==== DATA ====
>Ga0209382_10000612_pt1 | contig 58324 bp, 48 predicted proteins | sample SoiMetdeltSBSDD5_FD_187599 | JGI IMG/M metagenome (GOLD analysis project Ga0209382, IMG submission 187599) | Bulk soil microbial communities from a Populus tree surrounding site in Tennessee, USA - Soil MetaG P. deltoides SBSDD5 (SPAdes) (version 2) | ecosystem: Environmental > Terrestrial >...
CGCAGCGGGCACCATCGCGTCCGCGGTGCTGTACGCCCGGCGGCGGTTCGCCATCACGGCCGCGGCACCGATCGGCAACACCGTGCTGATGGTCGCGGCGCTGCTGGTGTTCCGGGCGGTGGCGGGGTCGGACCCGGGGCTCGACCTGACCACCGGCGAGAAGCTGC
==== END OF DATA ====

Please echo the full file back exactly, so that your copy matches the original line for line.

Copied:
>Ga0209382_10000612_pt1 | contig 58324 bp, 48 predicted proteins | sample SoiMetdeltSBSDD5_FD_187599 | JGI IMG/M metagenome (GOLD analysis project Ga0209382, IMG submission 187599) | Bulk soil microbial communities from a Populus tree surrounding site in Tennessee, USA - Soil MetaG P. deltoides SBSDD5 (SPAdes) (version 2) | ecosystem: Environmental > Terrestrial >...
CGCAGCGGGCACCATCGCGTCCGCGGTGCTGTACGCCCGGCGGCGGTTCGCCATCACGGCCGCGGCACCGATCGGCAACACCGTGCTGATGGTCGCGGCGCTGCTGGTGTTCCGGGCGGTGGCGGGGTCGGACCCGGGGCTCGACCTGACCACCGGCGAGAAGCTGC